Wood is a natural fiber composite material made from cellulose fibers and the biological matrix lignin. Due to the large proportion of pores and growth-related structural changes in the wood, however, the mechanical potential cannot be fully exploited. This might change thanks to the „Woodtrusion“ research project.

Under heat and pressure wood can be compressed, thus improving material properties, such as strength and weather resistance. In addition, the thermo-mechanical compaction enables new, non-cutting manufacturing processes for technical profiles made of wood.

If lignin and hemicellulose are first removed from the wood by chemical-thermal processes, volume reductions by a factor of 5 are possible with an analogous increase in density. After pre-treatment and compression, a twelfe-fold increase in strength could be demonstrated.

Technical solution
The aim of the Woodtrusion project was to process local thin wood into high-quality construction wood in the form of tubes. In extensive material tests, optimal process parameters for compaction degree, temperature and moisture were determined using spruce wood. The partners developed a complex system (fig. 1) that includes all process stages:

  • Separation and feed line (Steinbeis Innovation Center)
  • Plasticizing and compression line (Niemeier Fahrzeugwerke)
  • Winding and fixing section (STFI e. V.)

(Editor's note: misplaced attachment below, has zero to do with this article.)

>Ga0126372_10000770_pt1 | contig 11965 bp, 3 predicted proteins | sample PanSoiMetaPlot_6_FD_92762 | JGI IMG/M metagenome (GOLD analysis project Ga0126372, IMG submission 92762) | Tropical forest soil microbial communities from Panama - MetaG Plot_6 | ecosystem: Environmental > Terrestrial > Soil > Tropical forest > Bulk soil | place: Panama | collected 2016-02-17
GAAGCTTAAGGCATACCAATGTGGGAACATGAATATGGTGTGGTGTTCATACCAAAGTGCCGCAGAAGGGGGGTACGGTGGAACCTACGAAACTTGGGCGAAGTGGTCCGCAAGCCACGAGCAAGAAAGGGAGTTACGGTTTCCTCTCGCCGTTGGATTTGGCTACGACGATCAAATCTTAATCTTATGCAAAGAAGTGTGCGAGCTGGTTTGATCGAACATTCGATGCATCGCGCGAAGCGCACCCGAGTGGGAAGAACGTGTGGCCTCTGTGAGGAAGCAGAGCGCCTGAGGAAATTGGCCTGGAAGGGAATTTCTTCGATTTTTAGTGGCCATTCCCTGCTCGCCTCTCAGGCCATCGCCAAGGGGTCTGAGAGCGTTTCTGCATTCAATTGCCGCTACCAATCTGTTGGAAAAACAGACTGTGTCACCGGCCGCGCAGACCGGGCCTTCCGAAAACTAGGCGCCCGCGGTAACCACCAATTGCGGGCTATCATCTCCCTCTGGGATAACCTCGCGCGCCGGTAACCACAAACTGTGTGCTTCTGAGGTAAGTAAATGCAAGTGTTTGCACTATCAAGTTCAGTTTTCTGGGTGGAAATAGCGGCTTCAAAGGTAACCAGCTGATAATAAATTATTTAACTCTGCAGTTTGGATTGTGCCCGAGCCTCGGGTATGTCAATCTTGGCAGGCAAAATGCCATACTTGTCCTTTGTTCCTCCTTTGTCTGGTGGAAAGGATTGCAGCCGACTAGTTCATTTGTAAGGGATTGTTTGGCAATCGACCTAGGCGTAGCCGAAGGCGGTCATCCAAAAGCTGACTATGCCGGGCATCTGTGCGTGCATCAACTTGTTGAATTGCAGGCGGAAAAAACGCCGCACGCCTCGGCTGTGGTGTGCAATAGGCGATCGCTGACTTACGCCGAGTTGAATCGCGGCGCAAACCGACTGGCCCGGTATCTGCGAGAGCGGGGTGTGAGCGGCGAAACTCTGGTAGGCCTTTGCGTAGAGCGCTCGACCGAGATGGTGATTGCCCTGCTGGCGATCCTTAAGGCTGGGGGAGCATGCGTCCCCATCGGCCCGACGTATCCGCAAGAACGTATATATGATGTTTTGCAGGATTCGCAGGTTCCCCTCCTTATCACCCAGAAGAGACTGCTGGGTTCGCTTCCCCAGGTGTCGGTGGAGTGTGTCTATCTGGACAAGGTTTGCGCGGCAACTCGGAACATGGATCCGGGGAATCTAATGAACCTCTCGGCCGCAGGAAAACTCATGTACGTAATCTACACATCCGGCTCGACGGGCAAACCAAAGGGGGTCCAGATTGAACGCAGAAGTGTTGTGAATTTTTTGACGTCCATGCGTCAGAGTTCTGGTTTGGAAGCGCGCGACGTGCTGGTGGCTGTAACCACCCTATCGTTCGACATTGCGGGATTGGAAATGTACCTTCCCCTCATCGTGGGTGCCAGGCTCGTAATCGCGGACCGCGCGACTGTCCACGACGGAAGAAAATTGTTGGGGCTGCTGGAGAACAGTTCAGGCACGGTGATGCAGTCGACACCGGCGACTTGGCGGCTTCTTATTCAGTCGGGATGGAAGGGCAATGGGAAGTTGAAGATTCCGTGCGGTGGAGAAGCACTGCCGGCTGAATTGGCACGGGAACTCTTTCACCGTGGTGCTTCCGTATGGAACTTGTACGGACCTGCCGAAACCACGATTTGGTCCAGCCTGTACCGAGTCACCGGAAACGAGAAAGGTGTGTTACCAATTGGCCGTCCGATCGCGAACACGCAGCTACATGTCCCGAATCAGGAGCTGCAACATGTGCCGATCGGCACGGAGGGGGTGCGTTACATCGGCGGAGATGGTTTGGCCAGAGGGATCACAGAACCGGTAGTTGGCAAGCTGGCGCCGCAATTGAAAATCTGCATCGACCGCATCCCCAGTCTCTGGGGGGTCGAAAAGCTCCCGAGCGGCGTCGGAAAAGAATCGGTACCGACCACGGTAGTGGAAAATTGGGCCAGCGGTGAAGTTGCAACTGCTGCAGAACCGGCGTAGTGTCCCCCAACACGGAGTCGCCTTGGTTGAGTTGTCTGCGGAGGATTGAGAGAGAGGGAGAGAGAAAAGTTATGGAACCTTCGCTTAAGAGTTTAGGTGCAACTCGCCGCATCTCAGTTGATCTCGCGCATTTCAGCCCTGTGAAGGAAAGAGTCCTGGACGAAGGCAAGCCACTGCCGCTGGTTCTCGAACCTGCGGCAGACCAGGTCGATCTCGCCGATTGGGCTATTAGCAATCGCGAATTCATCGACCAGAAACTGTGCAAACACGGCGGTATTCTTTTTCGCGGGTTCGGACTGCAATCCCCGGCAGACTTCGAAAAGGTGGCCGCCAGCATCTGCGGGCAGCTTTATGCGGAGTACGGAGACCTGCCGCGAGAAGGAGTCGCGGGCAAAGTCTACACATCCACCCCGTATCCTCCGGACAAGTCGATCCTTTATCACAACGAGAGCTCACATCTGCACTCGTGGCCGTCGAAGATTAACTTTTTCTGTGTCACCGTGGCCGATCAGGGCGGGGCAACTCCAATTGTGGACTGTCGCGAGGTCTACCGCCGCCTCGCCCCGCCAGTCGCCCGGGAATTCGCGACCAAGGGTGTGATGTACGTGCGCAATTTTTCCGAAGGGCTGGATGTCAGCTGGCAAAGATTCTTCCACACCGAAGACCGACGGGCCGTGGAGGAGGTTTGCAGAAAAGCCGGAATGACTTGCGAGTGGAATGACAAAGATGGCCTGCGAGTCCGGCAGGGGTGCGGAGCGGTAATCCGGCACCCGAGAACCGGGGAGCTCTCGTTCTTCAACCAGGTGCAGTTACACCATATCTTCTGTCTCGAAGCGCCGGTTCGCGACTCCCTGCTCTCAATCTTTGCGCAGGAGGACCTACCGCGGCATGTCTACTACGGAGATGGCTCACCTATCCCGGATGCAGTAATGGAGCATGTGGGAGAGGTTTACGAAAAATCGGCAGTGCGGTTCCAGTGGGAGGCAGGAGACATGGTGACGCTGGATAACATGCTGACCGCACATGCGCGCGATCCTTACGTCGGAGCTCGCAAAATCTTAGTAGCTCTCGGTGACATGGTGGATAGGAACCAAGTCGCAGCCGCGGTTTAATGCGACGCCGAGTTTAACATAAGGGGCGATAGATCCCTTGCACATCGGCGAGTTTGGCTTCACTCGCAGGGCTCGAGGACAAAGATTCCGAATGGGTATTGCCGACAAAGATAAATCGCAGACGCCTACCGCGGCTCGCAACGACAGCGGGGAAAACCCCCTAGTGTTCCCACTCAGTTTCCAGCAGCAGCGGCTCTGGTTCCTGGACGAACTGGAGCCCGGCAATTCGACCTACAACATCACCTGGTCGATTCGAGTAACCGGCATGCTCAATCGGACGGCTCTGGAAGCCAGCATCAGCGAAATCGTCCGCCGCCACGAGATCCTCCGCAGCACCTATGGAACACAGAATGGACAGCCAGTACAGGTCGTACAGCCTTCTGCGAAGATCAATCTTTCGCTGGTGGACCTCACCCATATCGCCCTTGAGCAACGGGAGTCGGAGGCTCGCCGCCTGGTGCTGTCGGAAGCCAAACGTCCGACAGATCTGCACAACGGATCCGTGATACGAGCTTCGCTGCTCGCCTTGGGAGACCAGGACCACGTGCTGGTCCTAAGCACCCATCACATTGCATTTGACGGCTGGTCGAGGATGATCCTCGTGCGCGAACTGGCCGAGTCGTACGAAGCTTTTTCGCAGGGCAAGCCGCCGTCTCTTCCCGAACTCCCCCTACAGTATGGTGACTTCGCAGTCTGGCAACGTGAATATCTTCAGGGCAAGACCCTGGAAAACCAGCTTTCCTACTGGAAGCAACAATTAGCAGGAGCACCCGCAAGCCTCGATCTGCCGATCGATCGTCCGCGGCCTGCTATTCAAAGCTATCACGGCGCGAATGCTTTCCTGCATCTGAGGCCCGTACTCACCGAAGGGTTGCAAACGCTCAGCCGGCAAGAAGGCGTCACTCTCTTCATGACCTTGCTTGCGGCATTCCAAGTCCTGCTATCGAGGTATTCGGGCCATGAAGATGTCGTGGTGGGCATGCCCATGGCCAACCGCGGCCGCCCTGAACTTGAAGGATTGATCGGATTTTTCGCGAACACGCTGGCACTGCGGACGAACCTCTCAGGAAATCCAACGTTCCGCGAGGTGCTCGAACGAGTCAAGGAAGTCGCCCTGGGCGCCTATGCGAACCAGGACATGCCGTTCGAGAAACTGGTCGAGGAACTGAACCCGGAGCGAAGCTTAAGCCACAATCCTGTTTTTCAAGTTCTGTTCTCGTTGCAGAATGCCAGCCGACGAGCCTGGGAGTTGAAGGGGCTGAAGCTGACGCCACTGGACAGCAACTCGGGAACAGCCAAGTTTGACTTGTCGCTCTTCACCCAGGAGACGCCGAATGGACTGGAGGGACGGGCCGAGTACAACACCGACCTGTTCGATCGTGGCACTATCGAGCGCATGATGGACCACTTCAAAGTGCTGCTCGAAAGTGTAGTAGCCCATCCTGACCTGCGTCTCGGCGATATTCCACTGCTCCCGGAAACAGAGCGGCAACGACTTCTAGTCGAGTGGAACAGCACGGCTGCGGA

Fig. 1: Partial view of the system
Fig. 2: Restoring forces lead to expansion at the nozzle outlet

Process sequence
Round profiles made of thin wood are fed into a revolver magazine with a length offset in order to avoid weak points in the tubes. The system can work quasi-continuously due to the alternately used magazines.

The logs are heated up to 120 – 140 °C and compressed in a newly developed compression molding tool. To compensate for the restoring forces of the wood at the press mold outlet, a orbital winding unit was integrated, that can hold two coils offset by 180°.

50K carbon fiber towpregs (SIGRAFIL® C T50-4.0240E100) were used for wrapping, the resin system. The thickness of the reinforcement can be adjusted by altering the speed of the winding unit. In this specific case, a two-layer reinforcement with a wall thickness of app. 1mm was applied. Without reinforcement, the pipe expands when leaving the plant (fig. 2).

Fig. 3: Cross-section through a CFRP-reinforced pipe made from pressed logs

Application options
With the system, fiber-reinforced wooden tubes (fig. 3) can be manufactured in any length. Possible applications are e.g. in construction as an alternative material for columns made of steel. A final laminate structure using the winding process is possible for adaptation to the respective application and the corresponding type of load (fig. 4).


Sächsisches Textilforschungsinstitut STFI e. V., Chemnitz
Dipl.-Ing. Günther Thielemann
+49 371 52 74-239

Niemeier Fahrzeugwerke GmbH (ehem. STM Montage GmbH), Lunzenau
Dipl.-Ing. Tom-Egmont Werner
+49 37383 74 98 24

Fig. 4: Tubes with final ±45° wrap

We would like to thank the Federal Ministry of Food
and Agriculture for funding the funding project (FKZ 22009217) and the project sponsor, the Agency for Renewable Resources.